Test operational resilience
This is the step where Chaos Engineering is most directly applicable. The guidance on testing comes down to performing severe, but plausible failure scenarios seen by the firm or others in the industry. The proposal recommends varying the severity of attacks by the number of resources or time the resources are unavailable. For example, if you are testing a database failover scenario, you can begin with testing the database with a small amount of latency, then move to drop the connection to the primary node, then grow to lose multiple nodes until you see how your system handles losing connection to the entire database cluster.
Additionally, the paper recommends testing third party resources. This is a best practice in the new API driven economy, where modern applications are built by stitching together services from other teams inside or outside of our organization. If an eCommerce store’s payment service provided by a third party goes down, the store should be prepared for this outage and have a failover solution in place. Chaos Engineering lets you simulate these scenarios without actually having to bring down the service.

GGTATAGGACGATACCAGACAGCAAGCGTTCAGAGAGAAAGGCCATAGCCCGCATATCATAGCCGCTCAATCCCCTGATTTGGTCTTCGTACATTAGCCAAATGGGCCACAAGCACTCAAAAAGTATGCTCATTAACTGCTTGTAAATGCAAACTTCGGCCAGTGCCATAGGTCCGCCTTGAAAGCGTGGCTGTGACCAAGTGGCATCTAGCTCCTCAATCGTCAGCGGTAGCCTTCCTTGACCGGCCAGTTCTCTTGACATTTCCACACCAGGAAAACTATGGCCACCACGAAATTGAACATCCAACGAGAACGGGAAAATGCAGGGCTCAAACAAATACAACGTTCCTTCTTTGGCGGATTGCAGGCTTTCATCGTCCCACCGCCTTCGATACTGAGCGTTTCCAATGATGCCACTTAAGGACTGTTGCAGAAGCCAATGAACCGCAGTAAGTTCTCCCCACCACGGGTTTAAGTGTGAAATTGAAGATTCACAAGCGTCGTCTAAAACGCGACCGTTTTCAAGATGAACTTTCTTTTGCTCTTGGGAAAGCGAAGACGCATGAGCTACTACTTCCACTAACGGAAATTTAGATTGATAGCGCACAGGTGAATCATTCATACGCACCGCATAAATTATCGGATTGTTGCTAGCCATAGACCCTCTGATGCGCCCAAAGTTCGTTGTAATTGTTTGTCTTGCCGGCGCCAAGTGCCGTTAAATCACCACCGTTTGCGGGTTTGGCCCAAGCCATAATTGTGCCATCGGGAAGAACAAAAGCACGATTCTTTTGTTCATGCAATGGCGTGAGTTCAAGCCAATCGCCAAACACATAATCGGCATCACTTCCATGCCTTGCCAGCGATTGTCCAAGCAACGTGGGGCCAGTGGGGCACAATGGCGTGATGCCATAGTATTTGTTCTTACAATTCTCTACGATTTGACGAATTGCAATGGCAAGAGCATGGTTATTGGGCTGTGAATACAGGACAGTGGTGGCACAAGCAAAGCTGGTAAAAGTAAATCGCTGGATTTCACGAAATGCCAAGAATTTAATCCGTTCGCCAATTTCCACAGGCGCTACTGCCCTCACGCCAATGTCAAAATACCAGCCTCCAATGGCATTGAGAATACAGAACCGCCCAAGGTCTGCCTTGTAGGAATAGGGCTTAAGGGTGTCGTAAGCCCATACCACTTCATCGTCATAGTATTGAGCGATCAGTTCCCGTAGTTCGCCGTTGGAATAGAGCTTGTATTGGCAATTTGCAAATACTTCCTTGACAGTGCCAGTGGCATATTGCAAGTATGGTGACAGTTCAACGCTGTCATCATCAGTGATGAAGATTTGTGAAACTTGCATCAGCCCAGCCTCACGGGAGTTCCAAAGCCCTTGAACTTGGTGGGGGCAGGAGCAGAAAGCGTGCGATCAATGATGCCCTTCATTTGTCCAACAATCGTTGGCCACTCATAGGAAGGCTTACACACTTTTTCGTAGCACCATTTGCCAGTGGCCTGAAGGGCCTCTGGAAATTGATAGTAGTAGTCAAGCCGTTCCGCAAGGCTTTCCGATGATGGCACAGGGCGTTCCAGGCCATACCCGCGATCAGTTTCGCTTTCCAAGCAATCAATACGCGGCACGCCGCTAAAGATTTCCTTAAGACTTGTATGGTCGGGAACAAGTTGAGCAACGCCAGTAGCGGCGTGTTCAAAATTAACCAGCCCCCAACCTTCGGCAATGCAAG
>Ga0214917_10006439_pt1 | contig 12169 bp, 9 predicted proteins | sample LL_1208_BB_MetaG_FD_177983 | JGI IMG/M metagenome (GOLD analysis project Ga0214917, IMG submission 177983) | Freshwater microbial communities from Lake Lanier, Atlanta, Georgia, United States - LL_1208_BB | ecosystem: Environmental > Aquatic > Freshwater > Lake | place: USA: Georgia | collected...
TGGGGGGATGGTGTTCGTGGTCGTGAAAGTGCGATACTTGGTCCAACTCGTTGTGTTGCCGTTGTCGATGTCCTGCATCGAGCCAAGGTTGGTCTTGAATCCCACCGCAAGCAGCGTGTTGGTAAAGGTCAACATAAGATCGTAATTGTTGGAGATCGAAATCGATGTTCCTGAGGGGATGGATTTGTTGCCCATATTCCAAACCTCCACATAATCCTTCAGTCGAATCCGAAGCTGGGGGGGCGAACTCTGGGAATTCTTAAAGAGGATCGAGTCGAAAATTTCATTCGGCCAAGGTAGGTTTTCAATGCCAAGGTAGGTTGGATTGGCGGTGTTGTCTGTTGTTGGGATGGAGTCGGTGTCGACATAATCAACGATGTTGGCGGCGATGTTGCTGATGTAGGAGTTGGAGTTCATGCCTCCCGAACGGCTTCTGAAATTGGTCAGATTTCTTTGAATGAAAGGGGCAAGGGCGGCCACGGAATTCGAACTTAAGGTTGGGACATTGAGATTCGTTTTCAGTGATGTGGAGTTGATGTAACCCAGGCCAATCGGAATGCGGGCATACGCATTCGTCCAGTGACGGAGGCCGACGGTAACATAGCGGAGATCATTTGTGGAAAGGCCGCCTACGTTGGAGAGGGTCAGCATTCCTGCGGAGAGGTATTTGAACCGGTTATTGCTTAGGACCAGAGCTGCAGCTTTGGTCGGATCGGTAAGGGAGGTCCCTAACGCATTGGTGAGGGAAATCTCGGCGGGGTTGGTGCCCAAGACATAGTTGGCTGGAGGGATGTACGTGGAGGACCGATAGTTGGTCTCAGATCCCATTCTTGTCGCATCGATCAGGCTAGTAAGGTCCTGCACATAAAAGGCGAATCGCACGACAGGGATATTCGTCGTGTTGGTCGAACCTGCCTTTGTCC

Management buy-in and continuous improvement
None of this should be performed in isolation. Setting the impact tolerance is a critical risk management process that should involve buy-in from senior management. The impact tolerance levels provide a clear metric that can be reported to the senior management to ensure that they are included in the decision-making process when it comes to determining the criticality of needed improvements.
The proposal recommends firms take action by leveraging the findings of the testing stage and management’s cost/benefit analysis to prioritize areas for improvement. The recommendations stated include:
- Replacing outdated or weak infrastructure
- Increasing system capacity
- Achieving full fail-over capability
- Addressing key person dependencies
- Being able to communicate with all affected parties
This rounds out the chaos experiment lifecycle as well. Once a system weakness is identified, companies should fix the bug based on severity, and then rerun the chaos experiments to ensure there isn’t a regression. Conducting post-mortems and publishing the results for management and other teams to learn from the findings helps enhance their work.
Following the process outlined by the BoE, RPA, and FCA aligns with best practices for identifying and prioritizing areas for resiliency improvements. The process is currently opt-in beginning October 1, and while the standards only apply to UK-based institutions, out of strong customer focus many multinational firms are preparing to voluntarily adhere to these standards. The process outlined parallels much of the tech industry’s best practices, and could be considered astute guidance for any company wanting to build more resilient systems.